eSports and UK tax law – key points for teams, players & events organisers

Published 15 November 2017 | Authored by: Rhys Linnell

As the panel discussion at the recent LawInSport conference attests to, eSports is growing quickly: in terms of revenue, interest and also the necessity to consider the legal, tax and accounting structures established by teams and players alike.

The multijurisdictional nature of eSports, the autonomy of its players and the freedom that players, teams and tournaments have to move between jurisdictions (largely thanks to the widespread availability of high speed broadband) make eSports a complex but interesting proposition for us as tax advisers.

This article examines some of the key taxation issues in eSports today, looking specifically at:

  • The make-up of eSports from a tax perspective

  • Taxation of UK resident players

  • Taxation of non-UK resident players

  • Taxation of live eSports events

 

The make-up of eSports

eSports can be both an individual pursuit, or played as part of a team. In that respect, they are similar to “traditional” sports such as cycling, golf or Formula One. Unsurprisingly then, the tax treatment of eSports is also akin to those sports. The players that make up a team will be treated for tax purposes as self-employed individuals, rather than the football or rugby scenario where players on teams are employees of the club that they play for.

This, crucially, means that those teams don’t need to pay employer’s national insurance contributions (at 13.8% of total remuneration1) on payments that they make to their players. The team would also not have a PAYE filing obligation in respect of those players, albeit it is likely that they may be running monthly payroll (depending on whether such obligations exist in the teams home territory) to remunerate other team staff who are employees of the organisation.

There is an argument that suggests where football clubs such as Manchester City are signing players to play FIFA for them, they might have similar contracts to their traditional football players. However, as this author quickly found out when starting his eSports education, not everyone considers FIFA an eSport!2 As such, I shall move on…

 

Taxation of UK resident players

Aside from team commitments, needing to train with their League of Legends teammates in Berlin for example, eSports players can play the same game from anywhere (the requisite hardware and a decent internet connection all that is required).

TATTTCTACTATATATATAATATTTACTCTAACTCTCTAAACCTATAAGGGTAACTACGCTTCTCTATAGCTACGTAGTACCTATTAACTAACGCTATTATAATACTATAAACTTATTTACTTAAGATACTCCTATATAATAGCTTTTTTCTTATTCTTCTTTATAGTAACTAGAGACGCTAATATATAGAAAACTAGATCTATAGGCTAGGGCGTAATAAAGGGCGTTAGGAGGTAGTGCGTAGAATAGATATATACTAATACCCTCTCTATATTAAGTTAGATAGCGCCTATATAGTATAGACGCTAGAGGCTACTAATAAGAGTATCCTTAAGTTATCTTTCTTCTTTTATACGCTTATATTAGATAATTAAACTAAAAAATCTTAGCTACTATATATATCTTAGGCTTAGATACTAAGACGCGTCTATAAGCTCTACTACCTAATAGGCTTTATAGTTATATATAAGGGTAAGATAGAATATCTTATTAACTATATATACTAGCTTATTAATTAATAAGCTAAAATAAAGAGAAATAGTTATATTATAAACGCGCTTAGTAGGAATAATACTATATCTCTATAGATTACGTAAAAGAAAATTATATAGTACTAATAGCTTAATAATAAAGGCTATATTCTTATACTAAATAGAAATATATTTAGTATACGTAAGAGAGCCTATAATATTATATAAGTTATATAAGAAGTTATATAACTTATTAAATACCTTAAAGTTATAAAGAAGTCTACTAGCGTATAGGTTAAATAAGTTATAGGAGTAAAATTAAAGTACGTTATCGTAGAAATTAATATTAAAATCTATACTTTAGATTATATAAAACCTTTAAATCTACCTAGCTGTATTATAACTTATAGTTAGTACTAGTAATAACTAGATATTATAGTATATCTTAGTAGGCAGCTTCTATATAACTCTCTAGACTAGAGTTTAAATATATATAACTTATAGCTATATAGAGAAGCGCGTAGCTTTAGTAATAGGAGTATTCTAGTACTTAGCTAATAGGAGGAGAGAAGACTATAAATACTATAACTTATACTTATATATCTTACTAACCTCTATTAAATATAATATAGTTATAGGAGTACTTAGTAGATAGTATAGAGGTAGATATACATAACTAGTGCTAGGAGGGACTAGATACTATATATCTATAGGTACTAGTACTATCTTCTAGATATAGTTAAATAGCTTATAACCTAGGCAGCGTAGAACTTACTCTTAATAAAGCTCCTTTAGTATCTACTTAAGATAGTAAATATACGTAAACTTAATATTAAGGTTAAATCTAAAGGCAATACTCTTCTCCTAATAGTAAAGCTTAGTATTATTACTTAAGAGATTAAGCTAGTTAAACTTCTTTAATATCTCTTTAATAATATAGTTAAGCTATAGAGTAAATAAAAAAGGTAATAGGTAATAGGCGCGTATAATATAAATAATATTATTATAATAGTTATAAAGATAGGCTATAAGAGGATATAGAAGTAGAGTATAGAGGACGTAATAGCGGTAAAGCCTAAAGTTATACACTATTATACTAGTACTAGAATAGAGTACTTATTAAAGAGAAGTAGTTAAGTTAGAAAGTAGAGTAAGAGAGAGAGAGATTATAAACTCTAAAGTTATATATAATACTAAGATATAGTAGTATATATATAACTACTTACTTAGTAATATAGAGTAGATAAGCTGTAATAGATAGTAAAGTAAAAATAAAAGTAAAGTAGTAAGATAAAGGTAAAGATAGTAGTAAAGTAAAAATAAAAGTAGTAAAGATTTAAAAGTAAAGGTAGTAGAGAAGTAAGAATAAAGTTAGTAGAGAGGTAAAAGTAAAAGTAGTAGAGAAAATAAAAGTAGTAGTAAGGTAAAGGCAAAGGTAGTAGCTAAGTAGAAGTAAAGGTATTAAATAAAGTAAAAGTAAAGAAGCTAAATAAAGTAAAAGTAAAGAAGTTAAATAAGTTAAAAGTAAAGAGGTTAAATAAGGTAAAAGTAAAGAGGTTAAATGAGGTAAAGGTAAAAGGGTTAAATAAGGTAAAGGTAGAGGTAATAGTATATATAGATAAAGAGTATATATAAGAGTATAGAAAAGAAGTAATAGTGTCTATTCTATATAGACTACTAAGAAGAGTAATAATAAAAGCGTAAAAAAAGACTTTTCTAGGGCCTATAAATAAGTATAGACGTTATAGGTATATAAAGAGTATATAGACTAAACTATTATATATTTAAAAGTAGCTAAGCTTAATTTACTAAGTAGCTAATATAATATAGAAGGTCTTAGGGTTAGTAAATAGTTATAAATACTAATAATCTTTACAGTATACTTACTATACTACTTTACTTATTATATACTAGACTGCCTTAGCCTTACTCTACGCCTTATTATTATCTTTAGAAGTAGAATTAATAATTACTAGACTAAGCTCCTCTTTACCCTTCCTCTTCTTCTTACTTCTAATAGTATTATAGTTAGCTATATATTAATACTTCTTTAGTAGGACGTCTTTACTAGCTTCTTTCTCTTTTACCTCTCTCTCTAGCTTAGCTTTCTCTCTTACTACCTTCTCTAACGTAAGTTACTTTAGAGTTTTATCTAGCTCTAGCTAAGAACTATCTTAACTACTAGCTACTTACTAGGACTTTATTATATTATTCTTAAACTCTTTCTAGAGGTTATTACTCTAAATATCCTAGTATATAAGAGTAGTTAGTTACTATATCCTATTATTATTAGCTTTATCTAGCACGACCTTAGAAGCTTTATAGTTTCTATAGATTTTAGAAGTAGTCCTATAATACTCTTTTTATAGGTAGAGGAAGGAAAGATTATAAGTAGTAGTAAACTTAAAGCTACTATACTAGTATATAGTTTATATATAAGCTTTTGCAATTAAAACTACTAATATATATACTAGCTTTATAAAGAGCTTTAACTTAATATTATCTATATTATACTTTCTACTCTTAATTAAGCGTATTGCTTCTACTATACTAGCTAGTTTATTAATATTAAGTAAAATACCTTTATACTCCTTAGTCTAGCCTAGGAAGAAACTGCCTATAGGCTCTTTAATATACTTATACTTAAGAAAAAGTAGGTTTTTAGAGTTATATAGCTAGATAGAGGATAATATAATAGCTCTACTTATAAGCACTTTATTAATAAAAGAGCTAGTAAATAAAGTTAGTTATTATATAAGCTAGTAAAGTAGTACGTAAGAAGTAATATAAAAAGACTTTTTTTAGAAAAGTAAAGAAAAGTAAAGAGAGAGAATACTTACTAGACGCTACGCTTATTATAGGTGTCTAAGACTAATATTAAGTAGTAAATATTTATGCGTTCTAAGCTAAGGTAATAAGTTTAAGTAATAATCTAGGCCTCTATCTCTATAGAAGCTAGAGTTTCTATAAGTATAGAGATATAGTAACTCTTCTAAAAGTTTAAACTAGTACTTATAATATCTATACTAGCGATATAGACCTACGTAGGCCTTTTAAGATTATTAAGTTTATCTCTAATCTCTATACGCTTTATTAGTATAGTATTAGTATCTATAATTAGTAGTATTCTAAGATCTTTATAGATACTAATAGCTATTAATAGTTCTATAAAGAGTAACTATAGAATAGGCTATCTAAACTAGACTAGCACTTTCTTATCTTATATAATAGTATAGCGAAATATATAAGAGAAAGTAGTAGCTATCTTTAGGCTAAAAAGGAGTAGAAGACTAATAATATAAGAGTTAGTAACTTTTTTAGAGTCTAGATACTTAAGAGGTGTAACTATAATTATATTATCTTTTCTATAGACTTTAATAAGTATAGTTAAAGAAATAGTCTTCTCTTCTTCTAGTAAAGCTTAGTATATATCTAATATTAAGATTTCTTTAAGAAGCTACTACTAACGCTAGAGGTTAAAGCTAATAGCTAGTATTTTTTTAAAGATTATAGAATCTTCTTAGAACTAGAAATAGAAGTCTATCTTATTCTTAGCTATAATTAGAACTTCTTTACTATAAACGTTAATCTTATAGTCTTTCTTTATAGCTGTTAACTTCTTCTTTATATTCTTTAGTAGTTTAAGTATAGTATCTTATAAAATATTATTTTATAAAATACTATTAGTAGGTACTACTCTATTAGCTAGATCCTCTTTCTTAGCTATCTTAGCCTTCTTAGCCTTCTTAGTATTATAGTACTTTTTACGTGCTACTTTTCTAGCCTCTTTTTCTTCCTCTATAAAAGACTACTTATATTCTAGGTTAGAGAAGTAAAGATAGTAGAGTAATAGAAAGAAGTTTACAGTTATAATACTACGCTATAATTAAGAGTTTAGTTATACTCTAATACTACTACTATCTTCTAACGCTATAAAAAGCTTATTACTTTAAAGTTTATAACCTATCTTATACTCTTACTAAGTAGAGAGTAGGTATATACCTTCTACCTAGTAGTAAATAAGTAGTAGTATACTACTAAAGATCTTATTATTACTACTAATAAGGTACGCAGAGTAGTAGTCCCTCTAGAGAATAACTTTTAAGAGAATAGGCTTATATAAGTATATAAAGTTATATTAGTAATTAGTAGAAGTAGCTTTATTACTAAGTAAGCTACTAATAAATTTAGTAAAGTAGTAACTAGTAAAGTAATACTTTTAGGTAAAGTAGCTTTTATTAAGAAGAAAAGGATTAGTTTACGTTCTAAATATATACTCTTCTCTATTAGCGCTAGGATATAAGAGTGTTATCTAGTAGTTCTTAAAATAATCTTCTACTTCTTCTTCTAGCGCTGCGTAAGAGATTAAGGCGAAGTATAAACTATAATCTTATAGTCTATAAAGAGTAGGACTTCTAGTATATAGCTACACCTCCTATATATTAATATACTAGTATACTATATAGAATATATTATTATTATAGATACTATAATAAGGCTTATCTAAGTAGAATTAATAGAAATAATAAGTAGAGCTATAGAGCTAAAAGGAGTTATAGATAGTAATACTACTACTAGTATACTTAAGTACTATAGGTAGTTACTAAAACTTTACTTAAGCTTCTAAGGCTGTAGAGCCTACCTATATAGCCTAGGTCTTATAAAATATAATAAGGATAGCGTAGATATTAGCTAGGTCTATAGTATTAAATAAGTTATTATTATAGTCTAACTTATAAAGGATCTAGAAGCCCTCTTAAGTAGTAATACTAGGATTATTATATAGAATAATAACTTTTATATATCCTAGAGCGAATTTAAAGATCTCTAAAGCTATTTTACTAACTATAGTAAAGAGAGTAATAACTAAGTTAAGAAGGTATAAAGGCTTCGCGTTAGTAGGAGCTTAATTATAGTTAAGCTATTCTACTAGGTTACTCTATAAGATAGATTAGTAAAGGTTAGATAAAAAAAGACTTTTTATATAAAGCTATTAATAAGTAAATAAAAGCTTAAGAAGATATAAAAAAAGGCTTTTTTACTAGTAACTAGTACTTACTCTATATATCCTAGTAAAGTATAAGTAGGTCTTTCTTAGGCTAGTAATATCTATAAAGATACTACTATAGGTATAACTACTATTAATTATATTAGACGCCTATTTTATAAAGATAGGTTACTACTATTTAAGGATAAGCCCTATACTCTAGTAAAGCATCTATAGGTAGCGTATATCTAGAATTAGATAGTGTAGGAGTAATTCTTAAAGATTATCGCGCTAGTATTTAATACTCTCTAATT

For such internationally mobile individuals, the UK’s top rate of income tax of 45%3 is likely to seem more and more inconvenient to the top players as a higher percentage of their income starts to fall under the additional rate of tax due to the expected continued growth of the eSports market through either prize money, endorsements or the ability to monetize streaming activities.

We may therefore see cyclists and Formula One drivers saying hello to their new eSports gamer neighbours in Monaco in the future. Given that streamers often spend 10 to 15 hours a day broadcasting on Twitch and the temperature in their training arena can be regulated by some fairly standard air conditioning, the gulf countries might also be appealing – particularly if time differences suit for broadcasting to their followers.

Having said that, the reducing rate of UK corporation tax means that the option to operate through a UK company offers a “middle ground” where individuals can remain in the UK; UK companies are currently subject to tax at 19%4 (falling to 17% in 2020). It should however be noted that there are tax consequences of extracting that income and there are costs of operating a company. Therefore, this is likely only attractive once an individual is earning sufficient money that they are looking to “roll up” money in the company to use as a savings pot or investment company of the future. The lifespan of an eSports player is arguably shorter/more uncertain than for a traditional sports person (game and personal popularity play a big part) and so having funds for life after their career may be an attractive option.